By Phil Brown, Reporter
The University of Nebraska at Omaha Department of Theatrebegan the second full-scale production of the academic year last week with their preview of “Freakshow,”the provocative work by Carson Kreitzer about freaks of nature, freaks of man and survival.
The play is directed by UNO professor Cindy Melby Phaneuf.
“Freakshow” tells the story of a world-weary troupe of freakshow exhibitions and exhibitioners at the turn of the century and their efforts to survive in a world growing more hostile to their act. The production is provocative; while it may seem a little crude and downright uncomfortable at times, it does a great job of forcing the audience to come to terms with concepts and positions they might not have otherwise considered.
Ringmaster Mr. Flip, played by Michael Juarez, must figure out how to remain profitable as a business; The Woman With No Arms Or Legs (Doran Schmidt) struggles to retain her dignity; and Aqua boy,The Human Salamander (Michael Judah) discovers and yearns for humanity. The plot of the play is loose, and largely unimportant, as things move along in the play not as a series of events, but more of a collection of thoughts, each one on top of the other.
The most obvious aspect of the play is the technical elements of its production, and the production team did an excellent job. While there was only one location, and one costume for each main character, the production design crew made up in quality what might have seemed lacking in quantity.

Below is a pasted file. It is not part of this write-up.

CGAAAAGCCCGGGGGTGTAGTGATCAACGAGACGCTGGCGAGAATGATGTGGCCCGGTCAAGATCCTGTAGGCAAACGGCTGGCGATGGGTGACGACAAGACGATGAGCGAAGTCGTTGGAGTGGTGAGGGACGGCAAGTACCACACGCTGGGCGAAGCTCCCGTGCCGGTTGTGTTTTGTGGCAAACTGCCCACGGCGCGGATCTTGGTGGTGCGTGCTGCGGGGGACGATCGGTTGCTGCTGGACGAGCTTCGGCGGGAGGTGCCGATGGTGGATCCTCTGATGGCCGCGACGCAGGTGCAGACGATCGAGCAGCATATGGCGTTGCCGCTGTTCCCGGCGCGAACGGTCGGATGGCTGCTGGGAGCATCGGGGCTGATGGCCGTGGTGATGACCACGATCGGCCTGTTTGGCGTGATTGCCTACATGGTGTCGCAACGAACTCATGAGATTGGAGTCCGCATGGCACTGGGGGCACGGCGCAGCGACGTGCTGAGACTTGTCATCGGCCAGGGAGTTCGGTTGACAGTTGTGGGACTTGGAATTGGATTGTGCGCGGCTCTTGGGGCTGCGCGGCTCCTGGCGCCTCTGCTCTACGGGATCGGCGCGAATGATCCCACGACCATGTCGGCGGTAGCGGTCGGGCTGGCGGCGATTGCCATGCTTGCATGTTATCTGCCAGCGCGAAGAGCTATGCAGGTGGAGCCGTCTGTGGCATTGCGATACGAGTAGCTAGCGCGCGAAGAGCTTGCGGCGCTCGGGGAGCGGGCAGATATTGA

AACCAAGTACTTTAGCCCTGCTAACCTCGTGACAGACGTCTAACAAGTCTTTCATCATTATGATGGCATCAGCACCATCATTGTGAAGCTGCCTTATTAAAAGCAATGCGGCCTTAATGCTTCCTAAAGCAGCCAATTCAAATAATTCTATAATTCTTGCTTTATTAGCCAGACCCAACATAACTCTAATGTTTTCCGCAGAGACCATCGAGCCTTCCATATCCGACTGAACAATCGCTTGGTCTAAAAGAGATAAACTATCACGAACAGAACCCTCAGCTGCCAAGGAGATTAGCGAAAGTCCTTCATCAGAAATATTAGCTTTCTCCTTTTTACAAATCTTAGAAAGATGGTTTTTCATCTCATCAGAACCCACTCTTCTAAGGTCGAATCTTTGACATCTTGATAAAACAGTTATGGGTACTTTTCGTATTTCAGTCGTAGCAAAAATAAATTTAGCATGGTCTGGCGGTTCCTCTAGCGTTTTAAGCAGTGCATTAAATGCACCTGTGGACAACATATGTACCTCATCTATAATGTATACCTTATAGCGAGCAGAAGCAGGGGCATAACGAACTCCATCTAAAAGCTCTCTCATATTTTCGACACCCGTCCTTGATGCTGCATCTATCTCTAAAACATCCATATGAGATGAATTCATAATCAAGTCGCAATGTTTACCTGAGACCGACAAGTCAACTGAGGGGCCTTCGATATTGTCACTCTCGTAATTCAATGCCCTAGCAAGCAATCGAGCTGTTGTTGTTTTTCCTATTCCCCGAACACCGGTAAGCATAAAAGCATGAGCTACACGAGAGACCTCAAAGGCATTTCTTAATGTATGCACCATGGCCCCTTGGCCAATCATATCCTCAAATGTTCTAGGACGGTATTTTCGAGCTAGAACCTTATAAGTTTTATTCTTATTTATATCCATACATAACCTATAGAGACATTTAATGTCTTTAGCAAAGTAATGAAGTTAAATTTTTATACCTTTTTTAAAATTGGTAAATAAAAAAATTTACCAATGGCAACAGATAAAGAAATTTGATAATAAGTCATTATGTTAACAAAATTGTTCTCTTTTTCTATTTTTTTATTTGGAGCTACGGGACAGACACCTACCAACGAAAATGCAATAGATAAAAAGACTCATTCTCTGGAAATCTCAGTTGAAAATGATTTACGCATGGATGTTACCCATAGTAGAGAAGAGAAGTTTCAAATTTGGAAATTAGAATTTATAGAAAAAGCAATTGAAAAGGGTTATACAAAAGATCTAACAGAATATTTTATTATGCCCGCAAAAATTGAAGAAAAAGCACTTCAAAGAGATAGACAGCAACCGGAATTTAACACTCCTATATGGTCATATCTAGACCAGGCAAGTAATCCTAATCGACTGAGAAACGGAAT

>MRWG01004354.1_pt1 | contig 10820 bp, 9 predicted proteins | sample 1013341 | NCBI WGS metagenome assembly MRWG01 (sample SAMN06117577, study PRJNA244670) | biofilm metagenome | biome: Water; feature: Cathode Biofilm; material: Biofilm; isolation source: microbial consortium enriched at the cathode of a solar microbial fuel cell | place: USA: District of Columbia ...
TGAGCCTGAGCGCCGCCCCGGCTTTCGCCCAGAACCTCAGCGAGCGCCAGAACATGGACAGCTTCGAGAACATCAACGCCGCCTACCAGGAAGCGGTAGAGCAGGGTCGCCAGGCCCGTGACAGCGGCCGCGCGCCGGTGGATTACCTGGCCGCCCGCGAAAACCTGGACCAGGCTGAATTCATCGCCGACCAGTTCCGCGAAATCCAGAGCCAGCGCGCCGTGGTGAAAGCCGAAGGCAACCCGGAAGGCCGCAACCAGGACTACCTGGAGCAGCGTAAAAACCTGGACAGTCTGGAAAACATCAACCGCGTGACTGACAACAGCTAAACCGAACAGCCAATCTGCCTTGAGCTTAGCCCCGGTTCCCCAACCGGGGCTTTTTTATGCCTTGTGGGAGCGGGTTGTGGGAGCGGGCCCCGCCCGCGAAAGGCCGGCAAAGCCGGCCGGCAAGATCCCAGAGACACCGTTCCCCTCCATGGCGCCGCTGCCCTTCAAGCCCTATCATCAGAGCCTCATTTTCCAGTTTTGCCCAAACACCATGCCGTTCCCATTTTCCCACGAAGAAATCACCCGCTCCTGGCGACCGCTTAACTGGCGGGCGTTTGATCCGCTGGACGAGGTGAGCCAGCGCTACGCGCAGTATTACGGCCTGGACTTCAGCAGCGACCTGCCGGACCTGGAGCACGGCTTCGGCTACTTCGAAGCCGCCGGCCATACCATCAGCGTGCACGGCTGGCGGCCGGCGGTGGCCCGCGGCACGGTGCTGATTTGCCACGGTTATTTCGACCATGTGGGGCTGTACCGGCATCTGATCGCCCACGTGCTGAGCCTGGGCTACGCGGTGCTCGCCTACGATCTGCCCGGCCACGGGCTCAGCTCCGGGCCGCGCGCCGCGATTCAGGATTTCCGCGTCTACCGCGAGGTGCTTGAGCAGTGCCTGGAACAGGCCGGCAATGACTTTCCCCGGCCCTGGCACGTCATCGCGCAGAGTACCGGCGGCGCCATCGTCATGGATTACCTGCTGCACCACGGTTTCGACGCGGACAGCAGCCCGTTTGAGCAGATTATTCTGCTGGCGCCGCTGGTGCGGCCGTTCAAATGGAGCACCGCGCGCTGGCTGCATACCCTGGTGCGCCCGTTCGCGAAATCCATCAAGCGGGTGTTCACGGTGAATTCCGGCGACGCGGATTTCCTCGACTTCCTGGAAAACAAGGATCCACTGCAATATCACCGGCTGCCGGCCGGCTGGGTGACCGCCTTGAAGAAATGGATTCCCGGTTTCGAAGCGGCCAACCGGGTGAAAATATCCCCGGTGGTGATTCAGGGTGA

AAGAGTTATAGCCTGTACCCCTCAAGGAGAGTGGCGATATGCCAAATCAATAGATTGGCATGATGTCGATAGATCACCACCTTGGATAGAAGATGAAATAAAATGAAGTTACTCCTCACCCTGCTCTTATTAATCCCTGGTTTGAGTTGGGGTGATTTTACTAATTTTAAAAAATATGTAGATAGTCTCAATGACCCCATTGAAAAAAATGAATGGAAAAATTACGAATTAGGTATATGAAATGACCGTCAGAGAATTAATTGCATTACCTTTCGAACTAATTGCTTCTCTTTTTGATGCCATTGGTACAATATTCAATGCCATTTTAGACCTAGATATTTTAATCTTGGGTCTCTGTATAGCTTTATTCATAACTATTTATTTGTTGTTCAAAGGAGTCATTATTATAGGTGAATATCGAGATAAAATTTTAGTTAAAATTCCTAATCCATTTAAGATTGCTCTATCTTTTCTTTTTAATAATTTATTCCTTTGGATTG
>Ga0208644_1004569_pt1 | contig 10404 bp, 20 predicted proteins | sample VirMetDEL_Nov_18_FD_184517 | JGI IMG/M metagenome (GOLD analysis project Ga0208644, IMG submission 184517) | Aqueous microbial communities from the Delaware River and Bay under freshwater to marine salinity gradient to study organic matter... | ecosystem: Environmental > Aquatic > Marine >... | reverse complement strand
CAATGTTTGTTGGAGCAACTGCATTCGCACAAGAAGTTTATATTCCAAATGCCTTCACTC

They managed to successfully cultivate a grim—yet somewhat poetic—atmosphere with the lighting and effects, the music and sound and the sets and costuming themselves, which all seemed placed perfectly in the play’s turn-of-the-century setting.
Another area where the production excelled was the acting. All the performers brought the heat when it came to Kreitzer’s monologues, with Schmidt and Juarez standing out the most as the focal point of the play.
Schmidt’s turn as The Woman WithNo Arms Or Legs is probably the most important to the play. She nailed the cynical, proud persona, delivering some of the play’s most challenging bits of monologue without flinching. Juarez was given the juiciest character in Mr. Flip, the shady ringleader who outwardly embraces his villain’s role, but privately cares for the lost soul she profits by. He tore through Mr.Flip’s caustic speeches with relish, and did most of the thematic heavy lifting for the play.
My only gripes about the production aren’t really down to the production itself. I felt the written work left a little to be desired.
While I’m not an experienced stage critic by any stretch, I did feel that Kreitzer’s script pushed at the edges of believability a little too far, and that the supporting characters in particular were given the short end of the stick.
Regardless, it was a worthy production and a great performance. Phaneuf’s team will be continuing the run this week, March 4–7, andI would wholeheartedly urge you to catch it.